What is mortgage refinancing?
Refinancing your mortgage is the process of replacing your current home loan for a new one — this can be done with your existing lender or with a different one, and typically comes with different loan rates and/or terms.
There are a few different reasons you may consider refinancing your home, which we’ll get into a bit more in the section to follow. It’s important to evaluate your reasons for wanting to refinance, and to do your homework in advance to ensure it makes financial sense in both the long and short term.
Why (or when) might I want to refinance?
The most common reason for refinancing is to save money, either by shortening the term of your loan or locking in a lower interest rate – or both. Alternatively, some people want to cash out their home equity to free up money for other uses.
If you have room in your budget, you might consider refinancing to a shorter term loan of 10 to 15 years that carries a lower rate. Moving to a shorter loan will likely mean higher monthly costs, but your home will be paid off more quickly and you will incur less interest overall.
As mortgage rates change, it can be especially tempting to refinance, but it’s important to remember your mortgage costs aren’t limited to your interest rate and simply getting a lower rate won’t necessarily save you money over the life of your loan.
To recoup the costs of refinancing, financial experts typically recommend getting an interest rate that is at least 1% lower and/or having at least 20% equity in your home. If your interest rate would only change slightly, it may not be worth refinancing right now. However, larger loan amounts can show significant difference in payment with as low as a 0.5% change in interest rate.
Mortgage Refinance Pro Tip: Try our Refinance Break-even Mortgage Calculator to calculate the number of months it will take to break-even if you refinance the loan.
In addition to lowering your monthly payment, refinancing to a lower interest rate also helps you build equity in your home more quickly because you’re paying the balance down faster. But remember, refinancing may extend your mortgage and could end up costing you more in interest. If your current loan only has 20 years left, refinancing to a new 30-year loan may save you each month, but adding another 10 years to your mortgage could mean you end up paying more in the end. You also pay more interest at the start of a new loan – especially in the first 10 to 15 years. If possible, keep the length of your loan the same so you can still pay your mortgage off in the same amount of time.
To save even more over the life of your loan, you can choose to put the extra savings from your refinance into an extra principal payment each month. If you can afford it, this can help pay your home off that much faster and you likely won’t feel any changes in your monthly finances.
Mortgage Refinance Pro Tip: Check out our Prepayment Savings Mortgage Calculator to see how additional mortgage payments can help reduce your interest costs by shortening the time it takes to pay off your mortgage.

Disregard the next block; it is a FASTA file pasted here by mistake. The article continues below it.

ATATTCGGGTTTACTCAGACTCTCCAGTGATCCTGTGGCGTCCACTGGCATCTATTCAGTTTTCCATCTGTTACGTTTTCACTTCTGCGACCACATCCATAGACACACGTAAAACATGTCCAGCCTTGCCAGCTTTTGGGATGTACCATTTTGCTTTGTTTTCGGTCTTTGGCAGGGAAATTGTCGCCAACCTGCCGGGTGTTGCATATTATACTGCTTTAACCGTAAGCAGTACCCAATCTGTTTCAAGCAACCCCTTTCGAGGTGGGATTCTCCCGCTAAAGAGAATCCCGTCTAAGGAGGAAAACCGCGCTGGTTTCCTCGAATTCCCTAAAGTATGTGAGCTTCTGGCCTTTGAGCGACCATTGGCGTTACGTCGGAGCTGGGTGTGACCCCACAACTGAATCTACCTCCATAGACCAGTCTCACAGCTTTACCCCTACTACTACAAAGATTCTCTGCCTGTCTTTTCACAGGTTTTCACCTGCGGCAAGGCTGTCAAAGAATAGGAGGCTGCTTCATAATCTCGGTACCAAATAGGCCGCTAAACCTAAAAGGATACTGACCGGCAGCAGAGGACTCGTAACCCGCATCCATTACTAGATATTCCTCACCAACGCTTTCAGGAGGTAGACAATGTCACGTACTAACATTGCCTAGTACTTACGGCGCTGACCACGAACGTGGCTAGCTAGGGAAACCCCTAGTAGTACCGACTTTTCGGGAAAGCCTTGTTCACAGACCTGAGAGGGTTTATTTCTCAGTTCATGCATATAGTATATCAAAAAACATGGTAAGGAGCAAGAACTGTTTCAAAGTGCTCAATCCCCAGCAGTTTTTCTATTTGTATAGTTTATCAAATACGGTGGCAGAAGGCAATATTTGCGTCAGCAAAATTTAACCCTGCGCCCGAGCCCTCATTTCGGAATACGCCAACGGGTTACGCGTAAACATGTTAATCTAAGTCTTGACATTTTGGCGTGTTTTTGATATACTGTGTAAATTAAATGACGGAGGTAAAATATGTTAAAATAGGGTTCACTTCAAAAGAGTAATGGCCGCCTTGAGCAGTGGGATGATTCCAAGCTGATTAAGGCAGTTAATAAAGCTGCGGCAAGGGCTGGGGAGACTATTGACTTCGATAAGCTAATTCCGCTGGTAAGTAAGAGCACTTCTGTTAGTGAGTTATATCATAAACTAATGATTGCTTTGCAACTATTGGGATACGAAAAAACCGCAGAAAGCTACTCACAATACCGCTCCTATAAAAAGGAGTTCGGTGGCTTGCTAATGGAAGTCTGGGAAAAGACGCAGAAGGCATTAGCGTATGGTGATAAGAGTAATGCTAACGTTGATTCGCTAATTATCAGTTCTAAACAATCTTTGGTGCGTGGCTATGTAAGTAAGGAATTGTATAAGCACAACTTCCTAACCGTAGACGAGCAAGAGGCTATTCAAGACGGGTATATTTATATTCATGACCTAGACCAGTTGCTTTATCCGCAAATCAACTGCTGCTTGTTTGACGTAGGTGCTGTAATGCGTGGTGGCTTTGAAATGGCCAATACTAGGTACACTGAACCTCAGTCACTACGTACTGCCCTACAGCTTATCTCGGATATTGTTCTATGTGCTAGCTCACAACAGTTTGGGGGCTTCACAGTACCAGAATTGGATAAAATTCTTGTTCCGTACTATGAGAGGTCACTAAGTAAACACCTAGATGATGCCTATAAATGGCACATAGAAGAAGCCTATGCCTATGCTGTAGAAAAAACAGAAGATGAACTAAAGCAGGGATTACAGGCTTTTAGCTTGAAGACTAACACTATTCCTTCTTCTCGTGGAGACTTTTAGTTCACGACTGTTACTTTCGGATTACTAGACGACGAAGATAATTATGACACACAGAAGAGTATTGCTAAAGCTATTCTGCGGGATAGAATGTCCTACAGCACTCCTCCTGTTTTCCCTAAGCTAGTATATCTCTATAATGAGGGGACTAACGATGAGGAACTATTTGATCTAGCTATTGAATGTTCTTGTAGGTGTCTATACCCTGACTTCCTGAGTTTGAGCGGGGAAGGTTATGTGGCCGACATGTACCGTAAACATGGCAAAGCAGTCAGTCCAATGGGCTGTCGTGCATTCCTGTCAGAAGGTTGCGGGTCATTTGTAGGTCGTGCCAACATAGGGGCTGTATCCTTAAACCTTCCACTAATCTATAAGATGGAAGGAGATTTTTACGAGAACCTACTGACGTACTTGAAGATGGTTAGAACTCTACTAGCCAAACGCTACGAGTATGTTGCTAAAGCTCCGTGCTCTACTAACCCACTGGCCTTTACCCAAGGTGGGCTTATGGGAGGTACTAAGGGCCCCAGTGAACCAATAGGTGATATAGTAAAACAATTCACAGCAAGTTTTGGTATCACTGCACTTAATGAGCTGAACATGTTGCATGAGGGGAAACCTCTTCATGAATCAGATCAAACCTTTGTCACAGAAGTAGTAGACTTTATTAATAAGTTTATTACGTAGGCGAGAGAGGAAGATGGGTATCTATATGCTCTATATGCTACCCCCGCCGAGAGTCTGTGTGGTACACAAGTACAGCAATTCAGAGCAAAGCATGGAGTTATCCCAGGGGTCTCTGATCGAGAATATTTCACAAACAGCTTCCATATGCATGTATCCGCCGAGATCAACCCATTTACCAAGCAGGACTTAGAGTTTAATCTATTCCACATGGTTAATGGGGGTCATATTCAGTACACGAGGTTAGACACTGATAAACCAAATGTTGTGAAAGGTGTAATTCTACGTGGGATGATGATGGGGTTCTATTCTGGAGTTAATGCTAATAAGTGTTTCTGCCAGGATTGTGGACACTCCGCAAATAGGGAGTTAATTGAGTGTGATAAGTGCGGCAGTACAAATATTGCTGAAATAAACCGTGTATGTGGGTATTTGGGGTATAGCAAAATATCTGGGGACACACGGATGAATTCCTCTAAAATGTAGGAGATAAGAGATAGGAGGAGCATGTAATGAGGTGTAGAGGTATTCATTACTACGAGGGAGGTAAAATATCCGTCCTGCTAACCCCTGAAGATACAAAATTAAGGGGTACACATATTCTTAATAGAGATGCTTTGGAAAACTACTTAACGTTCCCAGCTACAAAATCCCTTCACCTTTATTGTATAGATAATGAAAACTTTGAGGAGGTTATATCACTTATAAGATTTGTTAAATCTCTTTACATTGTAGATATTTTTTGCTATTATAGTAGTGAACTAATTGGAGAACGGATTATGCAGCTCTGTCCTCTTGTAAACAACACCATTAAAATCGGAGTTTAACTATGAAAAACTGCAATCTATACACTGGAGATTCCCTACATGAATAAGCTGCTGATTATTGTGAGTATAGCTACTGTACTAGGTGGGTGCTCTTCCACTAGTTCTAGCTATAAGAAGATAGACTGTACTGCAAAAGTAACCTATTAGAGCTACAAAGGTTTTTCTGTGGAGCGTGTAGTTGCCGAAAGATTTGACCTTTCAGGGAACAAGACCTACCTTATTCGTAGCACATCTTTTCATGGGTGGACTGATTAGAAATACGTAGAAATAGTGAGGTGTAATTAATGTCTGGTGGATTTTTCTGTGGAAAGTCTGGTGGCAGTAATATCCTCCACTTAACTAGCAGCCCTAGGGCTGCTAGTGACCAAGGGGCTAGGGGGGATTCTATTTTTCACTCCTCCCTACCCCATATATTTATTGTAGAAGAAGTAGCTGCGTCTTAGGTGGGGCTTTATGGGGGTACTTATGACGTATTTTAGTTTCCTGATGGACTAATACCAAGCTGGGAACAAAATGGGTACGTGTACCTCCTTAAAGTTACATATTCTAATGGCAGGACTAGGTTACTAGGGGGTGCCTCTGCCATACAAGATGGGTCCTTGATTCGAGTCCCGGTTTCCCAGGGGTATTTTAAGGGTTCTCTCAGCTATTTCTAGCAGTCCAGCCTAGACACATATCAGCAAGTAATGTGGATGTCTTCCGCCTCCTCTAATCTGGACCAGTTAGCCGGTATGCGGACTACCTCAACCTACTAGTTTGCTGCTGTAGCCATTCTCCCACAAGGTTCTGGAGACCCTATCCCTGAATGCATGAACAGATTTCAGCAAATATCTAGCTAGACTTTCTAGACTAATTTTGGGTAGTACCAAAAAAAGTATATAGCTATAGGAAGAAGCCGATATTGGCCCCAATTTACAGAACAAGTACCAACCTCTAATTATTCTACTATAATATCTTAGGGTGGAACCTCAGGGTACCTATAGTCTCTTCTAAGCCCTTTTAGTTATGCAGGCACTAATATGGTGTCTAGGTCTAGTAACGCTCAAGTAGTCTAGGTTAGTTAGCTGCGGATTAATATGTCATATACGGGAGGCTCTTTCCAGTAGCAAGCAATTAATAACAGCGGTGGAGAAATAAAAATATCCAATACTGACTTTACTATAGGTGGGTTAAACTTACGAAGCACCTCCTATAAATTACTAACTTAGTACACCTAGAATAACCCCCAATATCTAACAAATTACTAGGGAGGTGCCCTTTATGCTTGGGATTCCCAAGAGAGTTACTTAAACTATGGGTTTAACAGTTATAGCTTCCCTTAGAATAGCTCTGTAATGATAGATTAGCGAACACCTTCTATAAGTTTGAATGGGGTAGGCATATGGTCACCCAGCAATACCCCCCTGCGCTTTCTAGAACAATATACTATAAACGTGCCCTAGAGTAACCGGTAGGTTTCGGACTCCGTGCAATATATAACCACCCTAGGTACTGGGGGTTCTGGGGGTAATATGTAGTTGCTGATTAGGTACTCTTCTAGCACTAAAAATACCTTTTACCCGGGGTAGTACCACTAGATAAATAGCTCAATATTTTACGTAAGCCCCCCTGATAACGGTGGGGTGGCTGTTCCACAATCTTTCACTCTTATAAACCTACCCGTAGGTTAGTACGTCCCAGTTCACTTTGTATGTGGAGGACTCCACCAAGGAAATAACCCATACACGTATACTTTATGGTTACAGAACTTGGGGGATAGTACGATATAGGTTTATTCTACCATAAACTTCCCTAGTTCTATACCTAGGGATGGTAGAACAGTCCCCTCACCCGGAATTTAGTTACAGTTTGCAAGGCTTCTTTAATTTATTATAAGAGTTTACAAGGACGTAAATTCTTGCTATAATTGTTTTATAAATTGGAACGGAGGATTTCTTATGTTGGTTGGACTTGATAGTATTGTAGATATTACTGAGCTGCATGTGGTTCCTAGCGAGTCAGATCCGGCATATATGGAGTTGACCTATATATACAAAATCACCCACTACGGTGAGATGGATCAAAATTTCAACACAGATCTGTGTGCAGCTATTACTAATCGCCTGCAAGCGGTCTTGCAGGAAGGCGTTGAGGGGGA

If you have equity in your home, you can get a cash-out refinance and use the cash to pay for home improvement projects or consolidate debt from credit cards, multiple mortgages or lines of credit.
Keep in mind, the equity you have in your home will drop if you choose a cash-out loan. For example, if your home is worth $250,000 today and your remaining principal is $150,000, then you have $100,000 in equity. If you take out $50,000 in cash with your cash-out refinance, you now have $50,000 in home equity.
If you use the money for home improvements, you may recoup some of the lost equity. On the other hand, if you choose to use the money to consolidate your debt from high-interest rate credit cards, it’s important to make sure you don’t charge too much on your credit cards again and lose your refinance savings.
Mortgage Refinance Pro Tip: Before moving forward with a cash-out refinance, use our debt consolidation calculator to add up the loans you want to combine, and make sure 80% of your home equity (this is the maximum you can borrow) is enough to cover them all in a single loan.
What else do I need to consider?
Before you start the refinance process, check your current loan for a prepayment penalty. If you refinance and pay your current loan off early, a prepayment penalty could add a costly fee that reduces – or even eliminates – your overall savings. Accounting for this fee from the start can help prevent a budget-busting surprise.
Mortgage Refinance Pro Tip: You can use our Early Payoff Mortgage Calculator to determine the additional payment required to pay off your loan early.
Refinancing also means you’ll need to pay closing costs again. These upfront costs include appraisals, credit fees, lender fees, escrow and title fees, and insurance and taxes. Closing costs usually average about 3 to 6% of your loan amount
. If you don’t have the cash on hand, closing costs will be added to your loan amount or may result in “buying up” to a higher interest rate. On average, it takes about two years to pay off closing costs.
As you evaluate your refinancing costs, be sure to add your real estate taxes and home insurance costs too. If you leave these numbers out, you might not be comparing apples to apples or have the full picture of your monthly costs and savings.
Ready to refinance or want to know if it’s right for you?
Greater Nevada Mortgage offers no-cost, no-obligation consultations to find the best fit for you and even offers refinancing options if you are upside down in equity. Connect with a Greater Nevada Mortgage consultant today to learn more and to get pre-approved, or give us a call at (800) 526-6999.